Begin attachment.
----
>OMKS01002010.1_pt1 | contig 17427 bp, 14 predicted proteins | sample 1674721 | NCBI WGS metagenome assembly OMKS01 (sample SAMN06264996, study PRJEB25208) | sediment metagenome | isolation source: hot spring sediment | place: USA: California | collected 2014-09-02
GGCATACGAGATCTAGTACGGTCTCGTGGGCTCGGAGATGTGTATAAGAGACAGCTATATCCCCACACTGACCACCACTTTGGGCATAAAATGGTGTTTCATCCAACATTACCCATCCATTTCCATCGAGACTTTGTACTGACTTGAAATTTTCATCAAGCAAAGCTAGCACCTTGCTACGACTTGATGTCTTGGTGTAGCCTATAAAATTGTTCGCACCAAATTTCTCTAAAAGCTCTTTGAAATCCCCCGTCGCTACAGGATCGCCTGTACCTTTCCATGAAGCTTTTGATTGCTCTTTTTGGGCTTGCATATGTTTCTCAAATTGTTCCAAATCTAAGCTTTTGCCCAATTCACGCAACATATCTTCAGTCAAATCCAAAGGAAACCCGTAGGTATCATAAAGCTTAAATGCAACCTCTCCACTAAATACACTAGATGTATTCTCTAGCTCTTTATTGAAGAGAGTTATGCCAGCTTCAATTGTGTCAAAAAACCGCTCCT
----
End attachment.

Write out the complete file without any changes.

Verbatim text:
>OMKS01002010.1_pt1 | contig 17427 bp, 14 predicted proteins | sample 1674721 | NCBI WGS metagenome assembly OMKS01 (sample SAMN06264996, study PRJEB25208) | sediment metagenome | isolation source: hot spring sediment | place: USA: California | collected 2014-09-02
GGCATACGAGATCTAGTACGGTCTCGTGGGCTCGGAGATGTGTATAAGAGACAGCTATATCCCCACACTGACCACCACTTTGGGCATAAAATGGTGTTTCATCCAACATTACCCATCCATTTCCATCGAGACTTTGTACTGACTTGAAATTTTCATCAAGCAAAGCTAGCACCTTGCTACGACTTGATGTCTTGGTGTAGCCTATAAAATTGTTCGCACCAAATTTCTCTAAAAGCTCTTTGAAATCCCCCGTCGCTACAGGATCGCCTGTACCTTTCCATGAAGCTTTTGATTGCTCTTTTTGGGCTTGCATATGTTTCTCAAATTGTTCCAAATCTAAGCTTTTGCCCAATTCACGCAACATATCTTCAGTCAAATCCAAAGGAAACCCGTAGGTATCATAAAGCTTAAATGCAACCTCTCCACTAAATACACTAGATGTATTCTCTAGCTCTTTATTGAAGAGAGTTATGCCAGCTTCAATTGTGTCAAAAAACCGCTCCT